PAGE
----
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Scenic Designer Janie E. Howland has designed several shows for SpeakEasy, including Five by Tenn, Fat Pig, The History Boys, and Next Fall. She has been a been a prolific presence throughout New England theatre, having designed productions for the Lyric Stage, New Rep, Boston Children’s Theatre, Seacoast Rep, and Worcester Foothills, among many others, with multiple IRNE and Norton Awards to her name.
In Other Desert Cities, now playing at SpeakEasy Stage, Janie created the Palm Springs living room of the Wyeth house, which serves as a battleground for the family’s Christmas reunion. In the interview that follows, she talks about her design process and the little details that make all the difference.
What attracted you to working on Other Desert Cities?
SpeakEasy is a great company to work with and Scott Edmiston is a director that I work with regularly; he asked me to join the team for this show. Once I read Other Desert Cities, I was equally interested, since I felt that I knew the characters in this play from my grandparent’s generation.
How long ago did you start work on the project?
I read it over this past summer and started working with Scott and the design team in October of 2012.
How do you go about designing a set? Do you have a checklist?
In a nutshell:
– read the script
– do emotional response (image at left)
– meet with director and other designers and discuss “concept” and look and feel of show
– do research
– sketch design ideas/options
– meet with the director and go over ideas to narrow down the look of the show
– do more “final” sketches and/or 3-D rendering
– meet with director and finalize design
– draft the ground plan, section and elevations for the production manager, lighting designer, scene shop, stage manager, and anyone else interested
– do paint elevations
– check in on scene shop building the set
– check in at load-in, when the scene shop delivers the set
– tech the show – making adjustments
– enjoy opening and pat ourselves on the back!
Are you typically just executing the set the playwright has described in the text? Or are you free to come up with your own concept?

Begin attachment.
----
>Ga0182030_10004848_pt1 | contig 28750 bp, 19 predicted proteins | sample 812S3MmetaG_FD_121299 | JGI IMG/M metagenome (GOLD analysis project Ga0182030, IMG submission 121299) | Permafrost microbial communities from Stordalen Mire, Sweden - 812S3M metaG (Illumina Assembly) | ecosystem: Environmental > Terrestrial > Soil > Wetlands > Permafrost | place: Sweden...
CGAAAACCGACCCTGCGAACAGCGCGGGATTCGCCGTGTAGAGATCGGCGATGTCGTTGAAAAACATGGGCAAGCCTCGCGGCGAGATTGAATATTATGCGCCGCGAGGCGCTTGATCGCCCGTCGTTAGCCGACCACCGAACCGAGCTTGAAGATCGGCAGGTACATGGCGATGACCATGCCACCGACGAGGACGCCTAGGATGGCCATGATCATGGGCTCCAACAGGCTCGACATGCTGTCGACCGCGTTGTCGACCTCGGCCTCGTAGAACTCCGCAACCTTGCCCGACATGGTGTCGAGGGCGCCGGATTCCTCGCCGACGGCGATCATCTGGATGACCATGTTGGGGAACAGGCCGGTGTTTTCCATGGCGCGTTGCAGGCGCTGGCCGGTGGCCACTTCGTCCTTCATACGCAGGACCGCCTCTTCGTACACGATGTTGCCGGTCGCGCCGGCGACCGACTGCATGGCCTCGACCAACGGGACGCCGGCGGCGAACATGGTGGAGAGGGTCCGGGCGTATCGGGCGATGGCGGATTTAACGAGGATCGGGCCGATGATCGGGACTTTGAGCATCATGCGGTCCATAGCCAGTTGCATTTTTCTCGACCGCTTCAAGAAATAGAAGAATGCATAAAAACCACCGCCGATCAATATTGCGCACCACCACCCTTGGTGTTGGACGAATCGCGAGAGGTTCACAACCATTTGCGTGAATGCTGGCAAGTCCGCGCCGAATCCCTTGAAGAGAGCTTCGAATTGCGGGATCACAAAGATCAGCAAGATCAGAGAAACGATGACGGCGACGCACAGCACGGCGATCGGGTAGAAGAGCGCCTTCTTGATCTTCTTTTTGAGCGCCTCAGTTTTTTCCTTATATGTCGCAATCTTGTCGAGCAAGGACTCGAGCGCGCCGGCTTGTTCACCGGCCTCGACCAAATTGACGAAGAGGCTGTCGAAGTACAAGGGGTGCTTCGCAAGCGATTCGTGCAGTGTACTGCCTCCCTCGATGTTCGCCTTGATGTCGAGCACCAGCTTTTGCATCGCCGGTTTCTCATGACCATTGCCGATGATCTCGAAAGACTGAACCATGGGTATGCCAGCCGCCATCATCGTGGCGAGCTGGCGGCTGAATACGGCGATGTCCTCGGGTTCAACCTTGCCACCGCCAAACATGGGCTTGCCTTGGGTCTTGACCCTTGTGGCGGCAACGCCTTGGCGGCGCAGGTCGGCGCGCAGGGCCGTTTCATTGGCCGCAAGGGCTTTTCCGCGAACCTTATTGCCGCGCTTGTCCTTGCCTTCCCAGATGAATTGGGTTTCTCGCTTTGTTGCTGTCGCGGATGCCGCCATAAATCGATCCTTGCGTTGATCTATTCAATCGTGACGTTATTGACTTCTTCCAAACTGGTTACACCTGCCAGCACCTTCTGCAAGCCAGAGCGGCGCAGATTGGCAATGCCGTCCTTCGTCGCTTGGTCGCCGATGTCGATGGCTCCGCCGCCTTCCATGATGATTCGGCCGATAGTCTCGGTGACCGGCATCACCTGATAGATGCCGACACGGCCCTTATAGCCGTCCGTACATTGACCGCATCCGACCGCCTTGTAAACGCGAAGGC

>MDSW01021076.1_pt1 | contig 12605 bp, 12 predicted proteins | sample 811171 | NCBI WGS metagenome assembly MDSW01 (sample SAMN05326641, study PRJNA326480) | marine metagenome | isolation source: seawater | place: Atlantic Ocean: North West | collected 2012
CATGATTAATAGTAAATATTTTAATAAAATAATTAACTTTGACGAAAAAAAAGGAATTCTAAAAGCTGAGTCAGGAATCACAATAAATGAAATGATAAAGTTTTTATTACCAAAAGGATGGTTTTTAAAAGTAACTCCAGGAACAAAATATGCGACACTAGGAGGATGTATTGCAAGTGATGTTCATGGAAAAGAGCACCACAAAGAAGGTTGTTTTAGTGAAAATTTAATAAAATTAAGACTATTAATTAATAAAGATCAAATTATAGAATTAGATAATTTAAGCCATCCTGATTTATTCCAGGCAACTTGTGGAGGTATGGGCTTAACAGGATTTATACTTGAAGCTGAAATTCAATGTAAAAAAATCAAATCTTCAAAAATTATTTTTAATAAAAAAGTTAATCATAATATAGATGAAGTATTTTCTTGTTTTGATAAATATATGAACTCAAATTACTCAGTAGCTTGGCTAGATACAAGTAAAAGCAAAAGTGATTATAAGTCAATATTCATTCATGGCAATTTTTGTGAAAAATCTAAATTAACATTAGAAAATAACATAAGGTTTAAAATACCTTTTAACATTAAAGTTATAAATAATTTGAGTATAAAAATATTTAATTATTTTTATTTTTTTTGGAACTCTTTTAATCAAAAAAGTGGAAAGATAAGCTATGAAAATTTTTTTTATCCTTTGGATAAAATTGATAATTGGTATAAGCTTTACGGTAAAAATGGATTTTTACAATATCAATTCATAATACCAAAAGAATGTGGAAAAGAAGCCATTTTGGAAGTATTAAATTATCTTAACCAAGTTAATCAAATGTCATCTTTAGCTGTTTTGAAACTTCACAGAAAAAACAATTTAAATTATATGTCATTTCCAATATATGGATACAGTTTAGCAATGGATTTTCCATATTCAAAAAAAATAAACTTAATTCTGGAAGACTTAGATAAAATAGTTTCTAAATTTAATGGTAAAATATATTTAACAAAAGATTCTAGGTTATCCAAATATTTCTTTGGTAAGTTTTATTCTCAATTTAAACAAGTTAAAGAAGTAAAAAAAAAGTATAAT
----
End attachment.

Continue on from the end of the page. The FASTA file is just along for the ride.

We definitely come up with our own concept. I try not to read too many of the stage directions or initial set description. If there is a need for something very specific, I will include that element.
At what point do you meet with the director or other collaborators? How much input do others have on your design?
The director has a huge impact on the design. He is the captain of the ship and sets the initial tone and concept for the production.
Did you design for the Other Desert Cities set change much during the design process?
We go through a process of looking at options and finally settling on one. Once that decision is made it does not change, but it goes through a few options prior to that.
Does a set typically change much during rehearsal?
Not usually. This set however did go through some changes: it moved down stage two feet, and we cut some of the background piece.
Who physically builds the sets for SpeakEasy? What is your part in that process?
Wooden Kiwi Productions constructed the scenery for Other Desert Cities. I go to the scene shop at some point in the build/paint time and approve what is happening and make any adjustments and answer questions.
How closely do you work with the other designers?
Pretty closely, especially lighting designers. They make the show look good.
What is your relationship to the props master? And who decides what is set dressing and what is a prop?
I work closely with the props master. I have to approve the look of each prop and piece of set dressing. Set dressing and furniture are also considered props. The props master is responsible for finding, buying, creating, or borrowing both.
If it isn’t giving too much away, can you say what look and feel you were going for with the Other Desert Cities set?
Palm springs stuck in the 1960s. The juxtaposition of what is real and what is a facade.
Is there something–some small detail or trick–that I should look for when I go to see the show?
Notice the Hopper-esque painting on the wall.
How did you get started as a scenic designer?
I started painting scenery in high school under my mentor Bill Fregosi. I did theatre in college for fun and ended up in graduate school at Brandeis. Being in the theatre is the place that I am the most comfortable and designing scenery is my 3-D art form.
What would you say are the most important skills a set designer must have?
Think on your feet and try to think out of the box. Be able to pare down ideas and get to the essential elements of the design. Don’t be too emotionally invested in every detail – things need to get cut or adjusted and you have to be able to go with it.
What advice would you give someone interested in a scenic design career?
Be prepared for long hours and little money. (Can I say that in public?) Meet people, network, and be persistent.